RALEIGH, N.C. (WTVD) -- Dr. Betsey Tilson serves as the State Health Director and the Chief Medical Officer for the Department of Health and Human Services.
On Wednesday, she joined ABC11 to discuss herd protection, the new normal and more as the state combats the spread of COVID-19.
A partial transcript follows. To hear the full segment, watch the video in the media player above.
How do we get to herd immunity or herd protection?
The concept of herd immunity means there's enough people in your population that has immunity and that can then decrease that spread throughout the population. So, it's unlikely that two non-immune people are coming in contact with each other.
The level of herd protection or herd immunity that you need varies based on the infectious disease. A lot of it depends on the infectivity, so we don't know that for this, COVID-19, since it's new, but what we know from other infectious diseases is you need about 85 to 95 percent of your population immune to have effective herd immunity.
Do we really need to accept that life will not be normal until the vaccine is developed and distributed?
What Gov. Cooper called the "new normal." We want to be sure that there are things in place. He talked about access to testing, expanded contact tracing ... so we can track the spread of the disease ... we can loosen some restrictions and ... allow more movement of our lower-risk people, but we're still going to have to do, especially over the next year until we have a vaccine, continue to protect those vulnerable people, the people at higher risk for clinical severity. We're going to still need to cocoon and think about what are our strategies to continue to protect our vulnerable population while we're loosening some of the restrictions for our lower-risk populations.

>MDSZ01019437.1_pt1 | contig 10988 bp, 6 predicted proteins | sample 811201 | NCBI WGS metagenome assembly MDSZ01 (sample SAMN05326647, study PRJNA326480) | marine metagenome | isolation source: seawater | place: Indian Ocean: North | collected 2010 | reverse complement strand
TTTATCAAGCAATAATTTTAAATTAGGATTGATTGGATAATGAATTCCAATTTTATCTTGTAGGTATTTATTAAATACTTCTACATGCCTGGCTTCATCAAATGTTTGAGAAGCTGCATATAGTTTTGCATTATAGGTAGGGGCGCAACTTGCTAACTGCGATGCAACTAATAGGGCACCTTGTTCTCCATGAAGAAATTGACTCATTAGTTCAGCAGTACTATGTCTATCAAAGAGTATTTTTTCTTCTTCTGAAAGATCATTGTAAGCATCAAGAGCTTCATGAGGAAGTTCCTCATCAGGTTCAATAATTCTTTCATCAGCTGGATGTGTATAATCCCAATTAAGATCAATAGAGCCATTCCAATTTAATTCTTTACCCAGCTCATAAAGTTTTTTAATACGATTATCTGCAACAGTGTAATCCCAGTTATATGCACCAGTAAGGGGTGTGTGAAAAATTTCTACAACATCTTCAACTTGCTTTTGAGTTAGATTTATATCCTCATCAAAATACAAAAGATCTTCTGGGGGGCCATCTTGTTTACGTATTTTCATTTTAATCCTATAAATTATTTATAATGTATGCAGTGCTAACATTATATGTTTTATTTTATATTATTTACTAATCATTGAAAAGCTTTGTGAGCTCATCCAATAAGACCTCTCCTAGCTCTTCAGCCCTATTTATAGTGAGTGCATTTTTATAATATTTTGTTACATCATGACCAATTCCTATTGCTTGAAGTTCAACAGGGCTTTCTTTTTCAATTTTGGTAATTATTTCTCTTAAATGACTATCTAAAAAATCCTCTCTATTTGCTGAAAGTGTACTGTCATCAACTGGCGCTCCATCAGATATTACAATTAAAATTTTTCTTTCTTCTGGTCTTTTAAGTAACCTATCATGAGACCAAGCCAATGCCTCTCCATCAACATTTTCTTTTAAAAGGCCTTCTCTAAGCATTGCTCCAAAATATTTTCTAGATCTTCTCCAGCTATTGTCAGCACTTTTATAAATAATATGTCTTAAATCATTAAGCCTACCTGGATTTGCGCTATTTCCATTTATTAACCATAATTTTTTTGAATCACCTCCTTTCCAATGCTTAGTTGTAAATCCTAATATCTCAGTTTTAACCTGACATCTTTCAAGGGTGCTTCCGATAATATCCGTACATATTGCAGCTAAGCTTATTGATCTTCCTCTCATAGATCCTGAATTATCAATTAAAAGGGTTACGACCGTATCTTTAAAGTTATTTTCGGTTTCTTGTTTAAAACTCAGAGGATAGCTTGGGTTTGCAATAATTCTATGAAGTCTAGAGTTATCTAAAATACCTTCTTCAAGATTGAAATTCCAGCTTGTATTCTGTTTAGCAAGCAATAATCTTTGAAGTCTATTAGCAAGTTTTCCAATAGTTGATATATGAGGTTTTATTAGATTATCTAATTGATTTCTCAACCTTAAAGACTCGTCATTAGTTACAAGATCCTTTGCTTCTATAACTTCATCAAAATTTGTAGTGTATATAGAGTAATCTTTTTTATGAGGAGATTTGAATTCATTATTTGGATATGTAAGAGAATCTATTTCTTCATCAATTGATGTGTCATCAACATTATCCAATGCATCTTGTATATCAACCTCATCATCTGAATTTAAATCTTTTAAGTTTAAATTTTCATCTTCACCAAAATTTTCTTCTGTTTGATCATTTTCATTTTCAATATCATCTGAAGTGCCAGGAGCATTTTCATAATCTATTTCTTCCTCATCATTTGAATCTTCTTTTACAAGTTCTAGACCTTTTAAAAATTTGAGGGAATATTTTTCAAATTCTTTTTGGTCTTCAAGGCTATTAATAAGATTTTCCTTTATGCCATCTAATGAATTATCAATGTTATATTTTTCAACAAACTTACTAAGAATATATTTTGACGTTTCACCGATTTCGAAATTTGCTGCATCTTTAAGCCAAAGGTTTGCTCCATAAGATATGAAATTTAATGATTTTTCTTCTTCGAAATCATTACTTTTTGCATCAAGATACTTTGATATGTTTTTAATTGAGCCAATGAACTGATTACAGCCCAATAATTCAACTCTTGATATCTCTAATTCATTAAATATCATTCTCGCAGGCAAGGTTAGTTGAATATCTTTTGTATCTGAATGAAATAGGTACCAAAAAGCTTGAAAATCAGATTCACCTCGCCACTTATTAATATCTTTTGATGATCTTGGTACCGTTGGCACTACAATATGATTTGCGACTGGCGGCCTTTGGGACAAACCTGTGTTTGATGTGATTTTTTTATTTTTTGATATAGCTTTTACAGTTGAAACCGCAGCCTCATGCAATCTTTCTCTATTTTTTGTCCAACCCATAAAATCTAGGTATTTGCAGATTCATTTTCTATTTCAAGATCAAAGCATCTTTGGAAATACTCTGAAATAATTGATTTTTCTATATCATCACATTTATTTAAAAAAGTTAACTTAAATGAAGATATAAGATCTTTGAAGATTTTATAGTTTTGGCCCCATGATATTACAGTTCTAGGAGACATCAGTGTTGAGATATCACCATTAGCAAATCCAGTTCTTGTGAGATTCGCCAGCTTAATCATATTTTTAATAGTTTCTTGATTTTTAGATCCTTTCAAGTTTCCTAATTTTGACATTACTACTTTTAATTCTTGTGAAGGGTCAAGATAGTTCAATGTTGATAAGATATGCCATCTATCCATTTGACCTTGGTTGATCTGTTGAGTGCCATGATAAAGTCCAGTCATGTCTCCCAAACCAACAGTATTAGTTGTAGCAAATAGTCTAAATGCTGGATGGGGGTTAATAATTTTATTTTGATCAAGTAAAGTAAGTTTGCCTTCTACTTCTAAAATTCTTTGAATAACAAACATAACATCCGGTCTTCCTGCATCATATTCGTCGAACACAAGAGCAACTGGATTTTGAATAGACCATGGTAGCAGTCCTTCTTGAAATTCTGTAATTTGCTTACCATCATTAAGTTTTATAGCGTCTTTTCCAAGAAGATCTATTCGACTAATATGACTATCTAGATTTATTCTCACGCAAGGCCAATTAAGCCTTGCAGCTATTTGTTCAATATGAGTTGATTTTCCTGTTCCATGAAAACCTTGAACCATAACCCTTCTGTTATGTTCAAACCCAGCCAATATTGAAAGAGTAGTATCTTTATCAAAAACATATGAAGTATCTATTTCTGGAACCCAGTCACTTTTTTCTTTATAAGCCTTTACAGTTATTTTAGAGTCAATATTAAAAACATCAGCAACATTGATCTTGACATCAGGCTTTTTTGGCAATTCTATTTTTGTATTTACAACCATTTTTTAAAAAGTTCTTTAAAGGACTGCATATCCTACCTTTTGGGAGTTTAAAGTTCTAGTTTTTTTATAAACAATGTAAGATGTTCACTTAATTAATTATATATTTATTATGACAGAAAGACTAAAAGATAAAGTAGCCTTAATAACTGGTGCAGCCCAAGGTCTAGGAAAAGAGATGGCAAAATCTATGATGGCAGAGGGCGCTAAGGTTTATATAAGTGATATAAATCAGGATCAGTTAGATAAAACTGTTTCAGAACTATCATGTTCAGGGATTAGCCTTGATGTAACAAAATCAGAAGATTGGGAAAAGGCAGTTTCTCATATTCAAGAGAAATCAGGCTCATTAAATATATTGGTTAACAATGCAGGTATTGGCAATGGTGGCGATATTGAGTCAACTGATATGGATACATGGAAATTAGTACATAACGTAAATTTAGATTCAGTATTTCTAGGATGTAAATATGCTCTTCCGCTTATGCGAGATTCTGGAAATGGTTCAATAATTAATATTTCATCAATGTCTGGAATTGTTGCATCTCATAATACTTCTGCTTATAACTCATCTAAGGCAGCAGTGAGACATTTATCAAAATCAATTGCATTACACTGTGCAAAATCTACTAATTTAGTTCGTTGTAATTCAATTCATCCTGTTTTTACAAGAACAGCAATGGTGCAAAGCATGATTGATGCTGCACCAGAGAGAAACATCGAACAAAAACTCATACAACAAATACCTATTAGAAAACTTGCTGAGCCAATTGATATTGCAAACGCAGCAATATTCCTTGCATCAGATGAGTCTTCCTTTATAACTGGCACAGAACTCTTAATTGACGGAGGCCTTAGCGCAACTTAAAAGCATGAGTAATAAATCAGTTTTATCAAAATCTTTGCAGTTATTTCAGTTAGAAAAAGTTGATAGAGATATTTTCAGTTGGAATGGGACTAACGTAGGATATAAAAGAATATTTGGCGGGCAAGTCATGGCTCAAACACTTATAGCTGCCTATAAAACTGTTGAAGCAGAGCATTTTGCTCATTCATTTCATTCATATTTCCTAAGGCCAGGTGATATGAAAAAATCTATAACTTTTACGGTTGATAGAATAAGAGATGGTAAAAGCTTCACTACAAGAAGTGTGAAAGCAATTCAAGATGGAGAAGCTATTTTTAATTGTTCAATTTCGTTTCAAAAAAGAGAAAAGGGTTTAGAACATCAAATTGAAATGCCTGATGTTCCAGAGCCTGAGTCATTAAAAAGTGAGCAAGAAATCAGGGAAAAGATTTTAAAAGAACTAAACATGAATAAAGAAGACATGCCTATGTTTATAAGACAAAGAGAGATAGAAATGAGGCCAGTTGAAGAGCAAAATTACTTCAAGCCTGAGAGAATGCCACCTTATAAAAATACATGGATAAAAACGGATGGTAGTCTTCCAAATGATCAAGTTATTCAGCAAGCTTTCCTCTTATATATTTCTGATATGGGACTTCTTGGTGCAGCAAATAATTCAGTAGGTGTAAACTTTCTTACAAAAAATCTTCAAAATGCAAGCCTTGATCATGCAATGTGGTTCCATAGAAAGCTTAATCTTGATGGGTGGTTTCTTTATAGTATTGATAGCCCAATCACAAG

So, there will need to be a new norm for a while.
Where do we stand now with the contact tracing?
The contact tracing is done through our local health departments and so it really depends on what's going on in that county. So, the contact tracing is definitely still going on. It's just that in some counties if they had a nursing home outbreak. That contact tracing, that containment is shifted to some of our high-priority settings. But in other counties when they don't have an outbreak, great, they can still do that contact tracing.
A lot of people are getting out on trails and greenways. How can you make yourself safer when you are passing by people, especially when they're running or maybe breathing heavily on those trails? Is there anything we can do?
As much as possible if you can have distance from people, like be on the other side of the trail or go up on the dirt, but remember ... what makes you at high risk from maybe a contact is within six feet for a prolonged period of time, 20 minutes or so. Just briefly passing by somebody on the trail is probably very, very low risk.
What is herd immunity? How do we get there? Answers to your COVID-19 questions